Although the federal government spends some $87 billion a year on income support for people with disabilities, "today's obsolete policies" force many people with disabilities, whether they work or not, into a "poverty trap." Major policy reforms, therefore, are needed, asserts a trio of Cornell University experts.
Under federal rules, people with disabilities must be unemployed in order to receive benefits. But the support they receive isn't enough to keep them out of poverty. If they do work to supplement their income, they are penalized by losing benefits. "Those with the lowest incomes lose 50 cents for every dollar they earn. That's a higher tax rate than Bill Gates pays," said David Stapleton, director of the Cornell University Institute for Policy Research (CUIPR).
Working-age Americans with disabilities are more than twice as likely to live in poverty than other Americans, Stapleton said, and only half as likely to be employed.
"And the poverty rates of those with disabilities have stayed high during the great economic expansion of the 1990s," he said. "People with disabilities, as a whole, did not benefit from that expansion, unlike other Americans."
A major reason is that today's income-support policies are built on the "outdated premise" that people with disabilities cannot work and must rely on others for support, said Stapleton, a co-author of a new policy paper, "Dismantling the Poverty Trap: Disability Policy for the 21st Century." The paper spells out how current policies create disincentives for people with disabilities to work.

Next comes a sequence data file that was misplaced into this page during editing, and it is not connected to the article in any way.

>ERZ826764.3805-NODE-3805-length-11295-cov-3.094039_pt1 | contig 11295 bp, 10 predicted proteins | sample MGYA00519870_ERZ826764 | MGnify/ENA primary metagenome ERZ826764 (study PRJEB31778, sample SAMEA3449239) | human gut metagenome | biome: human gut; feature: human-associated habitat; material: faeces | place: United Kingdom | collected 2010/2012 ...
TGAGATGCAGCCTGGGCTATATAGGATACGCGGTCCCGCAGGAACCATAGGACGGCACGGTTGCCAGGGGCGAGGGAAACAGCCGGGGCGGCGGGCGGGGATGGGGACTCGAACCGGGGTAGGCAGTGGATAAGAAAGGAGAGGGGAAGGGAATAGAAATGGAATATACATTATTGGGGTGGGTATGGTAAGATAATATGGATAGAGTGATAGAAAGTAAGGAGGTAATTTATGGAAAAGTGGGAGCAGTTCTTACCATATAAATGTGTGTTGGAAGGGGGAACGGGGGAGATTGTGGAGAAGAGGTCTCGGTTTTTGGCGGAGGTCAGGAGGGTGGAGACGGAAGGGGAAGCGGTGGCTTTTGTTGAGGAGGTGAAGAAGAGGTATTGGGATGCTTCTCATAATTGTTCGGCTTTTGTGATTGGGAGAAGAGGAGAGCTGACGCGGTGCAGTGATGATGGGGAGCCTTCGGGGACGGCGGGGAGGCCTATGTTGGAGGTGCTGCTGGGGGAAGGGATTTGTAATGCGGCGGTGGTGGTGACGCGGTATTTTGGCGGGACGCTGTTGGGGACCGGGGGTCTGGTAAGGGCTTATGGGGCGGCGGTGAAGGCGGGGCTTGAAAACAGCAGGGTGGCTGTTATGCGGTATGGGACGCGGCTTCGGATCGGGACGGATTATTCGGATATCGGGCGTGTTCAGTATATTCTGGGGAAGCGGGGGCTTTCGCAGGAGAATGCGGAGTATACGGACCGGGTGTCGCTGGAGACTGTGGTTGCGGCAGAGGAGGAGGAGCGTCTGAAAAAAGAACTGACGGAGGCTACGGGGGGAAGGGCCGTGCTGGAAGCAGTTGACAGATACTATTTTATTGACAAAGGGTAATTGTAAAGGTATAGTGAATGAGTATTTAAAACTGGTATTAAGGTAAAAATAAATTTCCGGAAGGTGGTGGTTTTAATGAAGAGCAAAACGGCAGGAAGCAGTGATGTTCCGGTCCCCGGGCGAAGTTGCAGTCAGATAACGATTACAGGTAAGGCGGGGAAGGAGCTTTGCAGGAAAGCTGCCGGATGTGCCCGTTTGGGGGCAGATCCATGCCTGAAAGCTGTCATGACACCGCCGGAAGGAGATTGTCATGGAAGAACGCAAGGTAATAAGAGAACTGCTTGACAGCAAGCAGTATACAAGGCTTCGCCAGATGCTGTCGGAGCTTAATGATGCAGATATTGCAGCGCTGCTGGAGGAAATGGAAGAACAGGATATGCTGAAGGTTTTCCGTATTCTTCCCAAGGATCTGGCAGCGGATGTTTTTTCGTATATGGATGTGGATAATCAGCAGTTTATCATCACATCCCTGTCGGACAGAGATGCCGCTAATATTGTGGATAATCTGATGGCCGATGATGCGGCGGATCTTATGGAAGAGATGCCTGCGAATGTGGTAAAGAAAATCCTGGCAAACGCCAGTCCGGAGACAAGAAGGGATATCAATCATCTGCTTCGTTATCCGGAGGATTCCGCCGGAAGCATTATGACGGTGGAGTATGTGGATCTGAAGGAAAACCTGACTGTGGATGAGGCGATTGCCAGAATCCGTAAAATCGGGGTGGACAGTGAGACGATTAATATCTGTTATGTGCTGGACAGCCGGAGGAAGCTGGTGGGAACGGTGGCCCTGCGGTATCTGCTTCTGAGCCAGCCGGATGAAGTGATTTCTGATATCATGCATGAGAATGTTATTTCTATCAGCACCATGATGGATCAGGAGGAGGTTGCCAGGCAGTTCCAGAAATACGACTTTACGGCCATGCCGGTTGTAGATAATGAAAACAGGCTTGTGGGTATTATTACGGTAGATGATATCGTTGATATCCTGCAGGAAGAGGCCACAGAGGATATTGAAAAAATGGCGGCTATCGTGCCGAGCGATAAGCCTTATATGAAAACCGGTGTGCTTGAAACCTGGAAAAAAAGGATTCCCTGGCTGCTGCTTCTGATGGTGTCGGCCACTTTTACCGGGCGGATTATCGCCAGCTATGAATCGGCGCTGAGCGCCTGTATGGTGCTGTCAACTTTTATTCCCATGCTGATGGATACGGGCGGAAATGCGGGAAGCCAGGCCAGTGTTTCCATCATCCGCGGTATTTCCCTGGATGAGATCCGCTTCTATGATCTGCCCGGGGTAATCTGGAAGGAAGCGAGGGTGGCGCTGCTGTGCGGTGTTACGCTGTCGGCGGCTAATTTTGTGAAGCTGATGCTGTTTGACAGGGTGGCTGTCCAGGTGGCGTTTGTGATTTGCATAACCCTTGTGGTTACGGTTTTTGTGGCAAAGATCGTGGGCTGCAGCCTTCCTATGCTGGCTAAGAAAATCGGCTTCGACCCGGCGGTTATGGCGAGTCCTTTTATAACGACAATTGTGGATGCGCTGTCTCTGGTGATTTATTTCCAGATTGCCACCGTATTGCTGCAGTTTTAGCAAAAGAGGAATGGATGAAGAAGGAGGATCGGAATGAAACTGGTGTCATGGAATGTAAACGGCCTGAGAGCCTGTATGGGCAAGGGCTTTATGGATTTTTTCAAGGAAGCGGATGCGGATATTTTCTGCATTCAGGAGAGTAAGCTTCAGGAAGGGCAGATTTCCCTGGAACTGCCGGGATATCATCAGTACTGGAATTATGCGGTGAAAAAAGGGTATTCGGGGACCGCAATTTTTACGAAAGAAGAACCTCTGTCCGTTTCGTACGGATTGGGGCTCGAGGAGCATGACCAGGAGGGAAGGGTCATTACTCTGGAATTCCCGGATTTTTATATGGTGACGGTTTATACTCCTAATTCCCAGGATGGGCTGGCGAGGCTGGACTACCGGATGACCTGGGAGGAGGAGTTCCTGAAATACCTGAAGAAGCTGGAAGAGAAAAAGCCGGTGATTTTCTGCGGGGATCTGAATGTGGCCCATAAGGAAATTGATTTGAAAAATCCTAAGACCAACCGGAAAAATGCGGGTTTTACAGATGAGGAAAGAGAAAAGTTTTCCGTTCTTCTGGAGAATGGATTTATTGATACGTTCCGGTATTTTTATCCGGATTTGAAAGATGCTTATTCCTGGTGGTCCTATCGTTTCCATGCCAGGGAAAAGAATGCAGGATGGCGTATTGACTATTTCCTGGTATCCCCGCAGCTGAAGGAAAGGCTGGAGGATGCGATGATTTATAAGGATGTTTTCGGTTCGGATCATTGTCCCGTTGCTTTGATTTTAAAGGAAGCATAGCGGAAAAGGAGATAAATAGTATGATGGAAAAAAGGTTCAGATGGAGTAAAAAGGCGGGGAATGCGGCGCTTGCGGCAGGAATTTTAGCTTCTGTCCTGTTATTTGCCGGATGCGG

For example, if a person with a disability collects Supplemental Security Income (SSI) but then gets a job, benefits are reduced by one dollar for every two dollars earned. "Many also face reductions in food stamps, housing subsidies and other assistance as their earnings increase," Stapleton said, "and some risk loss of their public health insurance.
"So many people with disabilities -- especially those with relatively limited skills -- can work, receive wages, perhaps obtain some in-kind supports and live in or near poverty. Or, they can severely limit their work, navigate the support system and receive income and in-kind benefits that also leave them in or near poverty," Stapleton said. "They are trapped; there is no option that gets them out of poverty."
Policies must be overhauled, he asserted, so that the benefits that low-wage beneficiaries receive are reduced more gradually and that some in-kind supports make employment pay off.
Stapleton and his co-authors make a dozen recommendations for reforming policies so that they promote, instead of undermine, economic self-sufficiency.
Their recommendations include moving toward a functional definition that separates disability from a presumed inability to work and assuming that many eligible individuals can and want to work to contribute to their support. Other recommendations include coordinating benefits, providing incentives for learning how to improve financial literacy and making assistive technology -- devices, materials and services that make the environment more accessible or improve quality of life -- available to those who need it, whether they work or not. Other co-authors on the policy paper are research associates Bonnie O'Day and Gina Livermore with CUIPR and Andrew Imparato, chief operating officer of the American Association of People with Disabilities.
CUIPR, which was established in 2000 and is located in Washington, D.C., is a collaborative effort of Cornell's vice provost for sponsored research, the College of Human Ecology and the School of Industrial and Labor Relations and collaborates on disability research with faculty in the Department of Policy Analysis and Management and researchers in the Employment and Disability Institute. The research on disability policy is supported by that National Institute for Disability and Rehabilitation Research.